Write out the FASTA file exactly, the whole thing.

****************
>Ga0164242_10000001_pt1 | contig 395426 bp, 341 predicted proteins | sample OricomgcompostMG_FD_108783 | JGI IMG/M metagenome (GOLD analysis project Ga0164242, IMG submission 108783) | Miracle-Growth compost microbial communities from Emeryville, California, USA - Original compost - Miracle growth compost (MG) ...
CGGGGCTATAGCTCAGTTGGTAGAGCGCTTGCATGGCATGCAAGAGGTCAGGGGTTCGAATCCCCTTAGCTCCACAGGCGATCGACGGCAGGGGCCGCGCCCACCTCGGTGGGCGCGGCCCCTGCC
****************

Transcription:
>Ga0164242_10000001_pt1 | contig 395426 bp, 341 predicted proteins | sample OricomgcompostMG_FD_108783 | JGI IMG/M metagenome (GOLD analysis project Ga0164242, IMG submission 108783) | Miracle-Growth compost microbial communities from Emeryville, California, USA - Original compost - Miracle growth compost (MG) ...
CGGGGCTATAGCTCAGTTGGTAGAGCGCTTGCATGGCATGCAAGAGGTCAGGGGTTCGAATCCCCTTAGCTCCACAGGCGATCGACGGCAGGGGCCGCGCCCACCTCGGTGGGCGCGGCCCCTGCC